Enzo Staiola, the boy who plays the 8-year-old Bruno in the 1948 Italian film Bicycle Thieves, became a math teacher when he grew up. And why not? He had already given one of the finest performances in the history of film … and it still is today, in my humble opinion.
Recovering from minor surgery is a good excuse to catch up on movies on my must-see list, and Vittorio de Sica’s Academy Award-winning Bicycle Thieves has been on my list for a long time, since I missed it in the Sunday-night series of foreign art films at a campus theater when I was in college. (Darn that Monday morning German exam!)
Routinely voted one of the greatest films of all time, Bicycle Thieves is available to rent for $3.99 with an Amazon Prime Video membership. Money well spent to see a beautiful, soul-stirring flick.
A simple story, told in a straight, fast-moving line.
There are no flashbacks here. No multiple points of view. A poverty-stricken poster hanger in war-torn Rome has his bicycle stolen and, because the bike is essential to his job, he and his young son pursue the thief.
That’s the movie.
It will leave you in a puddle of tears at the end.
Using nonprofessional actors, it’s told in black and white in a super-realistic, documentary style, giving an insider’s view of post-WWII Rome … from its unemployment lines and soup kitchens to its brothels, churches and music halls. But that’s all a backdrop to the story of the father and son’s desperate, full-speed-ahead quest for the thief.
Throughout the 90-minute film, Enzo Staiola never seems to be acting. Every reaction, every smile and tear is perfectly natural.
He steals every scene, and it’s essential that he do so, because his character, Bruno, is the heart, soul and conscience of this wonderful film, which the New York Times calls “an Italian neorealistic masterpiece” with “unforgettable heartbreak and enduring pleasures.”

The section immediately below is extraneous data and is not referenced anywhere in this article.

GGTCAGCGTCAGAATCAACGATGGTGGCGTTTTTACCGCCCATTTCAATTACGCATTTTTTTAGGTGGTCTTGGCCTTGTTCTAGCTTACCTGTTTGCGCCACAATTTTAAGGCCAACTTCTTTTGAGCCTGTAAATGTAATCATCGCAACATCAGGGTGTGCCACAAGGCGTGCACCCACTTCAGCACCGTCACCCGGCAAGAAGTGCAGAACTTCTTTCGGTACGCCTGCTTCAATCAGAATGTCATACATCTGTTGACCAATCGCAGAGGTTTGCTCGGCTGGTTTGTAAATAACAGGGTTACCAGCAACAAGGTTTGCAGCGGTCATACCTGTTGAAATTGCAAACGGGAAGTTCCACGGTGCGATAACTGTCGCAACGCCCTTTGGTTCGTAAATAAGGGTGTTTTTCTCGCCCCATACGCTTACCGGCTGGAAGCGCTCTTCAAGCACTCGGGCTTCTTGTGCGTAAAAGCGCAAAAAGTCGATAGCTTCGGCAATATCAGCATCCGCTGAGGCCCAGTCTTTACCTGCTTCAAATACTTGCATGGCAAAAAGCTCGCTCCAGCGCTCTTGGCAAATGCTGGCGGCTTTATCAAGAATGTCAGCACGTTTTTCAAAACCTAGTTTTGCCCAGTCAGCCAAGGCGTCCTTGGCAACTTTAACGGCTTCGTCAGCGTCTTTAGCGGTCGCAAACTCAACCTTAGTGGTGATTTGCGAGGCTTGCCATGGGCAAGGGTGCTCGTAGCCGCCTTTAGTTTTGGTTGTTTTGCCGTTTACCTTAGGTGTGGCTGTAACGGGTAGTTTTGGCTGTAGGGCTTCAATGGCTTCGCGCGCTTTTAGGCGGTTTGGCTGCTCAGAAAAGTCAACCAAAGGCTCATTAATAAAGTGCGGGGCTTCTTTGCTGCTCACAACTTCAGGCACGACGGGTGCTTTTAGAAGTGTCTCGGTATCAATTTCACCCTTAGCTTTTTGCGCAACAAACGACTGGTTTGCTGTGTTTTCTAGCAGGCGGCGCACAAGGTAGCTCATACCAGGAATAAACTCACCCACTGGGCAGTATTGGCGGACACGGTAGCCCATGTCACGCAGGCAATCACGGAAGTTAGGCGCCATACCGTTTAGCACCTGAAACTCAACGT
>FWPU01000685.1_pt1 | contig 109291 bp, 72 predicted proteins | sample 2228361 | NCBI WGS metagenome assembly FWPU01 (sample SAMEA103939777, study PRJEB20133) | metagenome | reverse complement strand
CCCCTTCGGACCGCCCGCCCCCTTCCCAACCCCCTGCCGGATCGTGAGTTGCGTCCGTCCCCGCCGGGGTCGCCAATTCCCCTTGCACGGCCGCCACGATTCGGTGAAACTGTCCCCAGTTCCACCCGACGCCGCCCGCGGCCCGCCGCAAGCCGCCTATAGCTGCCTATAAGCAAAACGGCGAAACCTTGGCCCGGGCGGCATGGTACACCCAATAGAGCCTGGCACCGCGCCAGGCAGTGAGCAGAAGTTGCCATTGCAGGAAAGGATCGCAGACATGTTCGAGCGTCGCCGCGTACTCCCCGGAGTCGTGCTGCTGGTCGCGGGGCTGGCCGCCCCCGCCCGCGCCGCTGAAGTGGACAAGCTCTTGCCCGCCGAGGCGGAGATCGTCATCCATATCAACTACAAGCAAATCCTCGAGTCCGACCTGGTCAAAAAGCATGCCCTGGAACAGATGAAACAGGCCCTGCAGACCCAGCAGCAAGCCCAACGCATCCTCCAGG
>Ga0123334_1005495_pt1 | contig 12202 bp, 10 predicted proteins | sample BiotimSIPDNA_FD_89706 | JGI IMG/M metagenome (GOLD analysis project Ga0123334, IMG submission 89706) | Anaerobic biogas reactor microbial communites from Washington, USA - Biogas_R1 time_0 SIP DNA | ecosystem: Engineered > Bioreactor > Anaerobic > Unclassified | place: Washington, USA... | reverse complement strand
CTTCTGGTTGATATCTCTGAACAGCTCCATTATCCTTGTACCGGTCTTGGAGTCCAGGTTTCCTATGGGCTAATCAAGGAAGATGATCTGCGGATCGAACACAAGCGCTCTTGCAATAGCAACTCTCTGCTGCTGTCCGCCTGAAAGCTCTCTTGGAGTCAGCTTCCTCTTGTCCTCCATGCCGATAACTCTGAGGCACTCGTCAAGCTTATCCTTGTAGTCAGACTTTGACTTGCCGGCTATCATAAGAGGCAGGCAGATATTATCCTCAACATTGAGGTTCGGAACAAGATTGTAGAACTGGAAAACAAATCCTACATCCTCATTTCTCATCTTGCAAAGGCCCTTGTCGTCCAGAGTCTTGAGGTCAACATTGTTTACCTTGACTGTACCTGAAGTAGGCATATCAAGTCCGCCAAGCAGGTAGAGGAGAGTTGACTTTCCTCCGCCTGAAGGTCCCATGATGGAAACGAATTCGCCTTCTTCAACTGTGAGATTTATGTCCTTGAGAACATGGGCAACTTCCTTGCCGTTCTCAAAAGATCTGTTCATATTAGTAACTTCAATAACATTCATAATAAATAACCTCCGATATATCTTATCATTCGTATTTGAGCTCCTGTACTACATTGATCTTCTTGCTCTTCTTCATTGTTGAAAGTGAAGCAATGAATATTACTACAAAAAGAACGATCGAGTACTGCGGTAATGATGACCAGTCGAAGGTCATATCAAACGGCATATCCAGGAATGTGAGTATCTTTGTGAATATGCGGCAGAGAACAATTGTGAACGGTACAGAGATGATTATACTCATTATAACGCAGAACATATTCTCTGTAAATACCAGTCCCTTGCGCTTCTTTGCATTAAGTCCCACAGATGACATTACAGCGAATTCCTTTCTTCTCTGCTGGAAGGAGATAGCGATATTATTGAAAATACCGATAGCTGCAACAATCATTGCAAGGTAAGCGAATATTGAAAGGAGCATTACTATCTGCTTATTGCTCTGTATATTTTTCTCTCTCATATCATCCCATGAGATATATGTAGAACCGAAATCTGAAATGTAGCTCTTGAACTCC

The joy of a gooey cheese sandwich
One of those pleasures is a scene where Bruno and his father take time out for a meal together at a restaurant well beyond their means. Bruno orders a fried mozzarella sandwich and grapples with the stringy cheese inside … under the glare of the nerdy boy seated with his bourgeois family at the next table.
(The restaurant scene is beautifully described in Chinese film director Jia Zhangke’s thoughtful 2019 analysis for The Criterion Collection.)
It’s a sweet piece of comic relief before the climax, when father and son leave the restaurant and return to the mean streets of Rome. There, Bruno’s father (admirably played by Lamberto Maggiorani) makes a decision that will shatter them both.
I won’t be a spoiler and say whether Bruno and his father pick up the pieces after that most wrenching of scenes.
You’ll have to watch for yourself … which I plan to do again over the next 48 hours before my Prime rental period runs out.
P.S. I feel sure the movie has been meat for theological discussions on the appearance of Christ in cinema. If it hasn’t, it should be. There’s fun, too, in noting how the mid-century American translation of the movie’s title to a singular The Bicycle Thief completely misses the point of the original 1946 novel by Luigi Bartolini. And how interesting it would have been to attend the stage adaptation of the film by Chicago’s Rhinoceros Theatre in 2019. Indeed, the impact of Bicycle Thieves lives on.
(Photos from The Criterion Collection on criterion.com.)